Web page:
11 November 2015

Question – Apollo Bay and Skenes Creek television reception

My question is to the Minister for Territories, Local Government and Major Projects, representing the Minister for Communications. In Apollo Bay and Skenes Creek in the Corangamite Electorate there is a big problem with free-to-air television reception after the move to digital. Some residents have lost their reception altogether for days, which is unacceptable. Can the minister update the House on what the Australian Communications and Media Authority is doing to urgently fix this problem?

I thank the member for Corangamite for her question and I congratulate her for her unstinting commitment to her electorate, her never-ending advocacy on behalf of her constituents. She will use whatever medium is available to her. She will use every medium, and we congratulate her for her diligent advocacy on behalf of the people of Apollo Bay and Skenes Creek.
It is a regrettable fact that the people of Apollo Bay and Skenes Creek are facing some significant reception issues as a consequence of the move from analog television to digital television. This is a matter over which the member for Corangamite has been advocating strenuously on their behalf for some time. The regional broadcasters, including WIN, Southern Cross and PRIME, have been in dialogue on these issues. The Australian Communications and Media Authority has conducted a study of the issue. They have installed equipment to monitor the quality of television signals that are received by people in this area and they have done technical studies to work out the options for broadcasters to improve their services.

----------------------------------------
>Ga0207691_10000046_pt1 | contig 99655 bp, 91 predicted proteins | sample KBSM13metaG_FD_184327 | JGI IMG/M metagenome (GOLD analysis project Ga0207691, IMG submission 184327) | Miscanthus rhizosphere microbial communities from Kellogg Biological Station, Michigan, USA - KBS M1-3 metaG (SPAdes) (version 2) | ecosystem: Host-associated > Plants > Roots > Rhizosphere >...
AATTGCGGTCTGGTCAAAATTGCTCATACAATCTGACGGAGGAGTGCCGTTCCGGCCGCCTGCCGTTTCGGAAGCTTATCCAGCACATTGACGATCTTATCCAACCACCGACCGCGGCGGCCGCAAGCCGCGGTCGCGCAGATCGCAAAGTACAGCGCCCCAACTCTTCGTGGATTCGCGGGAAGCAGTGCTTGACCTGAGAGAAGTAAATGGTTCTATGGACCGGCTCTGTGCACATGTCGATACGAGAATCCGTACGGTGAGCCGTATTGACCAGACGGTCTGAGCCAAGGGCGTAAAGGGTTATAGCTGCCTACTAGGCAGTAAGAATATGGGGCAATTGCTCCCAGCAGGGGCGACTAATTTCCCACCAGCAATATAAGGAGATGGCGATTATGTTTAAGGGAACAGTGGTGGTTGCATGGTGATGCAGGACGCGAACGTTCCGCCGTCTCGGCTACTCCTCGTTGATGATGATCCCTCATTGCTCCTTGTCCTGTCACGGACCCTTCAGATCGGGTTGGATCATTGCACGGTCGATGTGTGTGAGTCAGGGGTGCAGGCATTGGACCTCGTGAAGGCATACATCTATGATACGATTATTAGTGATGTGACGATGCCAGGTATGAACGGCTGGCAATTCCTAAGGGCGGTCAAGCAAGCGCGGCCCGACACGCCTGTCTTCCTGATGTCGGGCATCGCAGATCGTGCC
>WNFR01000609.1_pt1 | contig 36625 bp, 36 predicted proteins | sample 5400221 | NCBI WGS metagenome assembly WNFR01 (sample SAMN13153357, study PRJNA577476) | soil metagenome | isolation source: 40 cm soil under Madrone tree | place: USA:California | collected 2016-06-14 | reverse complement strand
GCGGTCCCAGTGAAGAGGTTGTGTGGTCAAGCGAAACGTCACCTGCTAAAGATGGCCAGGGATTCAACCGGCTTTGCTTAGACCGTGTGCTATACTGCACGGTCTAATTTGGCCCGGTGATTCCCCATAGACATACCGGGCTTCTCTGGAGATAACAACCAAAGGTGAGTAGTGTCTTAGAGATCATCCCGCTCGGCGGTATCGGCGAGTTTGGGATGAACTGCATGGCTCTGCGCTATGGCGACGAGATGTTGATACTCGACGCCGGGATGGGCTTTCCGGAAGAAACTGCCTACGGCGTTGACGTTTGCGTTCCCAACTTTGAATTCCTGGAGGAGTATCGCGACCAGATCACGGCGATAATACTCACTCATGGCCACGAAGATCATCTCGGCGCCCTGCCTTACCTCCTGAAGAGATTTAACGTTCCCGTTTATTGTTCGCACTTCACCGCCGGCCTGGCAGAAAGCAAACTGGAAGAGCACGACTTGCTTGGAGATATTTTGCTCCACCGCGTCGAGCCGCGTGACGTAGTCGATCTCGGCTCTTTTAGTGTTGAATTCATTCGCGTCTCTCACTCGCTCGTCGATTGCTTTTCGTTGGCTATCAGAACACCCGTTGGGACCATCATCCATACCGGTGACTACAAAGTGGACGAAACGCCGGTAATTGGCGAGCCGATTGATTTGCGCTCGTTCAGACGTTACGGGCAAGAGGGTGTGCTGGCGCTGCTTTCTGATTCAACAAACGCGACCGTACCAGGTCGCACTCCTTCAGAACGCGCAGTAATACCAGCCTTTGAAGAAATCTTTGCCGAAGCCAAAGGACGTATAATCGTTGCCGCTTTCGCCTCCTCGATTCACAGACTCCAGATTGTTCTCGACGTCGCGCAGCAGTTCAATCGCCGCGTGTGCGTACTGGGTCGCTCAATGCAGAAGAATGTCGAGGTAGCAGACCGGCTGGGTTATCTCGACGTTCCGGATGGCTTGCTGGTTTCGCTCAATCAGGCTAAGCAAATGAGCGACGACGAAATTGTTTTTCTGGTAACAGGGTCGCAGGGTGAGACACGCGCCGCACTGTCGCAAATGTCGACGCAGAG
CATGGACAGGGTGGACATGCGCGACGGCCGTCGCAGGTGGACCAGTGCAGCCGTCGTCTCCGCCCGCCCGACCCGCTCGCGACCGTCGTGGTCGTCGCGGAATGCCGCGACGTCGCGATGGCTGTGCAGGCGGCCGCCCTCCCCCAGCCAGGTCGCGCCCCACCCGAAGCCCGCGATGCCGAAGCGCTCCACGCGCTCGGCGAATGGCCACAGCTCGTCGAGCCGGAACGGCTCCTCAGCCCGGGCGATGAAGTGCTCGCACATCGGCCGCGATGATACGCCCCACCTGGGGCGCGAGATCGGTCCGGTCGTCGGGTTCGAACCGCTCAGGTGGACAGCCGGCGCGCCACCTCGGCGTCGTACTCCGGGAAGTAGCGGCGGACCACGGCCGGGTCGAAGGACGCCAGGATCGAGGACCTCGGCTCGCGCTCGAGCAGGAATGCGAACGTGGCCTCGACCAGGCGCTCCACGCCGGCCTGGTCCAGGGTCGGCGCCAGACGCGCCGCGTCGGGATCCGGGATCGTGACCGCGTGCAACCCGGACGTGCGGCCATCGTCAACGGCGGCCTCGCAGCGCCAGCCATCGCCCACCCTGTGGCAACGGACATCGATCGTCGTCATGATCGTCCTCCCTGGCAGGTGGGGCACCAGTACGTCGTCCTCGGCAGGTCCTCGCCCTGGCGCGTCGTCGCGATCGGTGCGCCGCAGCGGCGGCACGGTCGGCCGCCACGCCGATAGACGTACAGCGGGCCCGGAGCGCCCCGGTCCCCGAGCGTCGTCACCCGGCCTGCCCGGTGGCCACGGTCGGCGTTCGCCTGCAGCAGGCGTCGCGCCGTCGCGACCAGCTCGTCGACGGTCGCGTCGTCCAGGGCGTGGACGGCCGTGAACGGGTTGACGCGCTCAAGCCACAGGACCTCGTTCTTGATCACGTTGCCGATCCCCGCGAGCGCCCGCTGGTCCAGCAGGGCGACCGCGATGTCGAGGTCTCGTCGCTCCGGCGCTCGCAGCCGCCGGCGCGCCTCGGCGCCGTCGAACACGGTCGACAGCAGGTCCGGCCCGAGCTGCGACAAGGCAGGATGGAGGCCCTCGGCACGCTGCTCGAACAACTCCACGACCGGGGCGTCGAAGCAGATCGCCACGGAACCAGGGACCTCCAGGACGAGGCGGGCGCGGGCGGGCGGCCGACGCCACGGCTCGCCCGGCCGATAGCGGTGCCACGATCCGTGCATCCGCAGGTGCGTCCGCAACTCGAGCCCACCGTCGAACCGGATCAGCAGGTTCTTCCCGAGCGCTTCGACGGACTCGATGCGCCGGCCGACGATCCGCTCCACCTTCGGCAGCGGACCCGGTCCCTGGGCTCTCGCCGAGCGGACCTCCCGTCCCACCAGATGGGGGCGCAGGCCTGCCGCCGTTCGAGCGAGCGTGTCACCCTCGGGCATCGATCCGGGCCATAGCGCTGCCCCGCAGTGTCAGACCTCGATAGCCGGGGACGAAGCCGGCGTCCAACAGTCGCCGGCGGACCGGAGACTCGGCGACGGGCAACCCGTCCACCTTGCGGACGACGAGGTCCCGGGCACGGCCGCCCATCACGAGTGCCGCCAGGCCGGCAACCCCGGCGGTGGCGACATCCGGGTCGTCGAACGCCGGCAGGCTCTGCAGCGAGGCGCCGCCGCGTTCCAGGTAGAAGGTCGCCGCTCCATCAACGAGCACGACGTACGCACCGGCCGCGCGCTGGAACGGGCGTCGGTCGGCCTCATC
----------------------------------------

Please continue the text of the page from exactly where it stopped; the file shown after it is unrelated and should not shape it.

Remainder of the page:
The television broadcasters have advised the government, I am pleased to inform the House this afternoon, that they intend to finalise a technical solution to improve television reception in Apollo Bay and in Skenes Creek by early 2016. Of the two key elements of what they have advised the government, one is to install what is called a microwave link, which will carry the signal to the local transmitter and will be more resilient to interference than the current network configuration. The other thing they have done, again in consultation with the Australian Communications and Media Authority, which has responsibility for spectrum allocation, is to agree between the authority and those broadcasters that they will move to a different spectrum allocation which, again, will be considerably more resistant to interference issues than the current arrangements.
I want to congratulate the member for Corangamite for her dogged and tenacious pursuit of this issue. The government is working with the broadcasters to deliver an improved outcome. Of course, constituents can also engage with a television antenna specialist to ensure that their antenna is optimally configured, and that is always a wise step to take, but there are things that only the broadcasters and the Communications and Media Authority can do.